• Docs >
  • Run Apps on your own cloud (BYOC)

Run Apps on your own cloud (BYOC)

Audience: Users looking to run Lightning Apps on their own private cloud.

A bit of background

BYOC - Bring Your Own Cloud, is an alternate deployment model to Lightning Cloud (fully managed SaaS). BYOC separates the control and data plane. The data plane, that includes Lightning clusters, services and Lightning Apps, reside inside the user’s VPC. The control plane resides on Lightning Cloud.

Setup begins with configuring a cloud provider (today AWS, but more are coming soon) with your personal credentials for delegated access and an identity provider for secure access to the data plane.

Next, as part of the environment creation process, you can configure networking, security, and select among cluster configuration options based on their own use cases.

After submitting a cluster creation request, the Lightning Control Plane creates the required cloud infrastructure on the user account. This sets up a new Lightning Cluster along with a Lightning Kubernetes Operator.

Create a Lightning BYOC cluster

You must have your cloud configured before you try and create a BYOC cluster.

And to make your life a little easier, we’ve made a Terraform module to help with that.

Create a Lightning BYOC cluster using the following command:

lightning create cluster <cluster-name> <cloud-provider-parameters>

Here’s an example:

lightning create cluster my-byoc-cluster --provider aws --role-arn arn:aws:iam::1234567890:role/lai-byoc --external-id dummy --region us-west-2 --instance-types t3.xlarge --enable-performance


Cluster creation is going to take an hour or more after you run this command.


  • cluster_name: The name of the cluster to be created


Cluster names can only contain lowercase letters, numbers, and periodic hyphens ( - ).





The cloud provider where your cluster is located.

AWS is supported today, but support for other cloud providers is coming soon.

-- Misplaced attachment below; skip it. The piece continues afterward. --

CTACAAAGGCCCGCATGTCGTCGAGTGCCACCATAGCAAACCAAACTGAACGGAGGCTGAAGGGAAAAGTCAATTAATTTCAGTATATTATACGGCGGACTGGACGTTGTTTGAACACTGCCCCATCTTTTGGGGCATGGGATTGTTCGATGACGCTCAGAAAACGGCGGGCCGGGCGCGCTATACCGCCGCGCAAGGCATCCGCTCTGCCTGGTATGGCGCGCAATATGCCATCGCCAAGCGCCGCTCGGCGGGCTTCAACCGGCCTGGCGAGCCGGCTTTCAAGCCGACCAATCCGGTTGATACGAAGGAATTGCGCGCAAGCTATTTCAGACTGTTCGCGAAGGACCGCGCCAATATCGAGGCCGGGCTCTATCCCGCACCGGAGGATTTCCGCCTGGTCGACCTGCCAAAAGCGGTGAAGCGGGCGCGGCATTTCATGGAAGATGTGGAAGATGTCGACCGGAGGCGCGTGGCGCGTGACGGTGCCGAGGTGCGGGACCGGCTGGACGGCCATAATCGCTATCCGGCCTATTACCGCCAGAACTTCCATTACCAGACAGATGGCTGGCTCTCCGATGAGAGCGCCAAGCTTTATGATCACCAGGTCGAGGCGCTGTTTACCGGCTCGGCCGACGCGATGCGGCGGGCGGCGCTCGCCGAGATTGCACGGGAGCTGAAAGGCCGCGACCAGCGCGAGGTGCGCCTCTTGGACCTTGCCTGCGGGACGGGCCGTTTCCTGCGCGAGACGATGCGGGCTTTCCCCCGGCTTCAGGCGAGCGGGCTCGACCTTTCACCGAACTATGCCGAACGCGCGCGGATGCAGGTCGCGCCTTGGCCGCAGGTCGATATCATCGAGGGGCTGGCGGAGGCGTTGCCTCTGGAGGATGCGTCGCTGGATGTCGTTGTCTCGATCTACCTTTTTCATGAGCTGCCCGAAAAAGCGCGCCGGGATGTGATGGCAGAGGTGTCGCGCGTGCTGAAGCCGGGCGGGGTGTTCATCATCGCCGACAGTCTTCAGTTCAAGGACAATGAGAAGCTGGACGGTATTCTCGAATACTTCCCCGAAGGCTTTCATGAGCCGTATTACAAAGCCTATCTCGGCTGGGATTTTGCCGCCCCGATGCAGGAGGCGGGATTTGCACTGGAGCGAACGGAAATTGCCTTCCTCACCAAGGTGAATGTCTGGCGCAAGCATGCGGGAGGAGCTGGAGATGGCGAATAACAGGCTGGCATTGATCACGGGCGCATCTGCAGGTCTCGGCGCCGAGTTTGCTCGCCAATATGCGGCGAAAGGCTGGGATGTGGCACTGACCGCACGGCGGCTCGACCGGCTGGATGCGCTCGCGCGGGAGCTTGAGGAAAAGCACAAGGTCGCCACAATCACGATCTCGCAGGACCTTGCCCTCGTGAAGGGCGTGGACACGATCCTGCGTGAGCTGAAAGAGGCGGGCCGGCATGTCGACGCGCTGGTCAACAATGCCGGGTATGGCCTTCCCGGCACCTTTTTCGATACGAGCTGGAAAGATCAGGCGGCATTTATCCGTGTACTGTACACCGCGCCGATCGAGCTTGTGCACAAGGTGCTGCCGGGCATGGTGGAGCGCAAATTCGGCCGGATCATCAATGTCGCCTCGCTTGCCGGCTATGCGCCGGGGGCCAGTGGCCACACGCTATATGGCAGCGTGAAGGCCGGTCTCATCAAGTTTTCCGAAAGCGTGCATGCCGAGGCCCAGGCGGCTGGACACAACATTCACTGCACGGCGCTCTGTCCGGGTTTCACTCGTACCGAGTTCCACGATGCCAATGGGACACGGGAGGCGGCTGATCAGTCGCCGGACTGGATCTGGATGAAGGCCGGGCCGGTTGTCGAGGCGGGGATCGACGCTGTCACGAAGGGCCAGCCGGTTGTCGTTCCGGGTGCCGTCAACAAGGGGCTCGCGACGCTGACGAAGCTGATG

AWS IAM Role ARN used to provision resources


AWS IAM Role external ID

To read more on what the AWS external ID is and why it’s useful go here


AWS region containing compute resources


Instance types that you want to support, for computer jobs within the cluster.

For now, this is the AWS instance types supported by the cluster.


Specifies if the cluster uses cost savings mode.

In cost saving mode the number of compute nodes is reduced to one, reducing the cost for clusters with low utilization.


Enables interactive editing of requests before submitting it to Lightning AI.


Waits for the cluster to be in a RUNNING state. Only use this for debugging.

View a list of your Lightning BYOC clusters

lightning list clusters

Delete a Lightning BYOC cluster

Deletes a Lightning BYOC cluster. Lightning AI removes cluster artifacts and any resources running on the cluster.


Using the --force parameter when deleting a cluster does not clean up any resources managed by Lightning AI. Check your cloud provider to verify that existing cloud resources are deleted.

Deletion permanently removes not only the record of all runs on a cluster, but all associated artifacts, metrics, logs, etc.


This process may take a few minutes to complete, but once started it CANNOT be rolled back. Deletion permanently removes not only the BYOC cluster from being managed by Lightning AI, but tears down every BYOC resource Lightning AI managed (for that cluster id) in the host cloud. All object stores, container registries, logs, compute nodes, volumes, etc. are deleted and cannot be recovered.

lightning delete cluster <cluster-name>